The Information Highway

February 07, 1994

The devil is in the details, they like to say in Washington these days. Nowhere is that more true than in the growing debate over a new national communications policy.

Vice President Al Gore, the Clinton administration's chief computer wonk, has outlined the beginnings of a new approach to federal laws that date back, in some instances, to the days of the vacuum tube. Much of what he has said, in speeches over the past few months, sounds sensible. Translating those principles into legislation won't be easy.

Probably the wisest provision of the administration's emerging policy is the commitment to make regulation flexible so it can keep up with technological change. No sooner does the telecommunications industry absorb one startling development than another comes along. It may be a new marketing technique, one competitor swallowing another or the emergence of an unexpected entrant. Federal communications law was developed in a time of neat divisions among purveyors. Those days are gone forever, and the laws enacted then must be modified.

Some of the bedrock principles that have governed federal regulation since 1934 should be continued. One is the preservation of competition among communications services. The other is the guarantee of reasonably priced essential services, such as local telephones, for all who need them. The administration recognizes these obligations, as do other bills already introduced in Congress. The challenge is to permit traditionally distinct industries, like telephone and cable companies, to offer each other's services without becoming monopolies. Not to mention the possibility that electric utilities might decide to deliver entertainment or data along with the kilowatts to the homes and businesses they serve. Newspapers like this one, home shopping networks like QVC, video renters like Blockbuster -- all are jockeying for a niche.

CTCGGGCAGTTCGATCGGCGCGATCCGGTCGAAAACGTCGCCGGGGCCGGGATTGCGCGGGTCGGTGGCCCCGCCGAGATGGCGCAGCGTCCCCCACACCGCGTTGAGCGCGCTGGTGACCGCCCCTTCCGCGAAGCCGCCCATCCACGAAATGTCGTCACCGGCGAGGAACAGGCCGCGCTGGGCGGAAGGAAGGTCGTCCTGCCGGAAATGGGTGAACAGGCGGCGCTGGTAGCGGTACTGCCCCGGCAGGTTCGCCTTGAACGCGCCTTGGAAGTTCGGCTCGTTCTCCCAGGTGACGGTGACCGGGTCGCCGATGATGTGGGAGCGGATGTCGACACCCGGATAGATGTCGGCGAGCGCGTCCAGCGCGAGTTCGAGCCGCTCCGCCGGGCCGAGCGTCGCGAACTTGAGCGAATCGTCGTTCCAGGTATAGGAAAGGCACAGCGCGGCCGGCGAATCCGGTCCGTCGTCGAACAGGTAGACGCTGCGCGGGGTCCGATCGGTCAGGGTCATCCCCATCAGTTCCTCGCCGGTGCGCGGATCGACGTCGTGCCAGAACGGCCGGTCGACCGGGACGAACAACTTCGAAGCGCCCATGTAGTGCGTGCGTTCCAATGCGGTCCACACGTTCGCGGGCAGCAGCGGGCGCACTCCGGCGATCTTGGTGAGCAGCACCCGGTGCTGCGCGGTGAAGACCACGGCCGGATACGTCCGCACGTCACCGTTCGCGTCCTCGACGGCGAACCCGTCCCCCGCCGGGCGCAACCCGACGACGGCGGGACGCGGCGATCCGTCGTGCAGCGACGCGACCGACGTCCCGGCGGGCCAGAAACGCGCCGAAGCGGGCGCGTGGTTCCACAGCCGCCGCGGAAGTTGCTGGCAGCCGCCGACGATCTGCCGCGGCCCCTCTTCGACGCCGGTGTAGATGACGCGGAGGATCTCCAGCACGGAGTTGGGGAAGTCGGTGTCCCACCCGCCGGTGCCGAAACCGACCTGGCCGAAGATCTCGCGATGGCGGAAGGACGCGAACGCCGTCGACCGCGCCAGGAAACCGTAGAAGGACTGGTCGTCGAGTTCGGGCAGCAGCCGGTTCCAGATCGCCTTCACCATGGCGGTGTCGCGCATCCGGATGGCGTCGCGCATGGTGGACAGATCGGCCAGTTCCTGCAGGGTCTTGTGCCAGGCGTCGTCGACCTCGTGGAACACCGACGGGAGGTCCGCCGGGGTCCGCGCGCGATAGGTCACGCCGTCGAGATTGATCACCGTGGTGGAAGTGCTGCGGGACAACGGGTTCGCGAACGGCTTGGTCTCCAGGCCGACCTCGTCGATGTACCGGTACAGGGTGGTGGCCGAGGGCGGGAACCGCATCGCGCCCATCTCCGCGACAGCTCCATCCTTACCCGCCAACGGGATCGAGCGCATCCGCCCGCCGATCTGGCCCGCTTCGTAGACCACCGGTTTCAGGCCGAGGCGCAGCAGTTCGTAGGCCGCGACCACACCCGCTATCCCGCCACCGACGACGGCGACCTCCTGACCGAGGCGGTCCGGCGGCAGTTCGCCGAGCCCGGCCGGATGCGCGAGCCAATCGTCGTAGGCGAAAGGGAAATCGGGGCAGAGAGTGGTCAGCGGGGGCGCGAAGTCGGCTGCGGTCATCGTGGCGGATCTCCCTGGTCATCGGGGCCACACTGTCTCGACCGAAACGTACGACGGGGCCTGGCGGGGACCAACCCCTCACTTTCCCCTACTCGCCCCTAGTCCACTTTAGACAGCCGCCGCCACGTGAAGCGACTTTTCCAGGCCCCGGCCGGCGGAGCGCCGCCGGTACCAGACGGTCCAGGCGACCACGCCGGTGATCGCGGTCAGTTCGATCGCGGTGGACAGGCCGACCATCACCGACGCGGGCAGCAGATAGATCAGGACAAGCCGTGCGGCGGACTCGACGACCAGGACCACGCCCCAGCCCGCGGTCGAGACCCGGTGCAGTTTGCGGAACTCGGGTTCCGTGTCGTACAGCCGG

Billions of dollars are at stake in the decisions about to be made on communications regulation. So is the quality, availability and cost of the information revolution which is transforming the way we work and relax. The fruits of success in tilting regulation one way or another will be sweet, indeed. The administration's declarations of principle are a good start; few will dissent from them. But this is just the start of a major tug of war in Congress among the interests of rival communicators and the needs of the public. When the laws are finally drafted, there will be big winners and big losers. It's the administration's responsibility to make sure the consumer is among the winners.

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